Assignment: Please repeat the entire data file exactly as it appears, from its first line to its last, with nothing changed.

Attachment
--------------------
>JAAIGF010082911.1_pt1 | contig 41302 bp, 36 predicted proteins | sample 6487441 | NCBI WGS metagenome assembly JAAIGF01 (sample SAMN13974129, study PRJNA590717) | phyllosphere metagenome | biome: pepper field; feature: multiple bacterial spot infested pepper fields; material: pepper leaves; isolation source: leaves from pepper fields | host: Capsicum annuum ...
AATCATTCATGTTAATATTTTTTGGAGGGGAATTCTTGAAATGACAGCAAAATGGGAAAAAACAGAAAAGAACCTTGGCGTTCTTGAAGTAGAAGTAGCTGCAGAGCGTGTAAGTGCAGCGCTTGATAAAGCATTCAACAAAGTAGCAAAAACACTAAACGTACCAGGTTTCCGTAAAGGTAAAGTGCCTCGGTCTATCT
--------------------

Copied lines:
>JAAIGF010082911.1_pt1 | contig 41302 bp, 36 predicted proteins | sample 6487441 | NCBI WGS metagenome assembly JAAIGF01 (sample SAMN13974129, study PRJNA590717) | phyllosphere metagenome | biome: pepper field; feature: multiple bacterial spot infested pepper fields; material: pepper leaves; isolation source: leaves from pepper fields | host: Capsicum annuum ...
AATCATTCATGTTAATATTTTTTGGAGGGGAATTCTTGAAATGACAGCAAAATGGGAAAAAACAGAAAAGAACCTTGGCGTTCTTGAAGTAGAAGTAGCTGCAGAGCGTGTAAGTGCAGCGCTTGATAAAGCATTCAACAAAGTAGCAAAAACACTAAACGTACCAGGTTTCCGTAAAGGTAAAGTGCCTCGGTCTATCT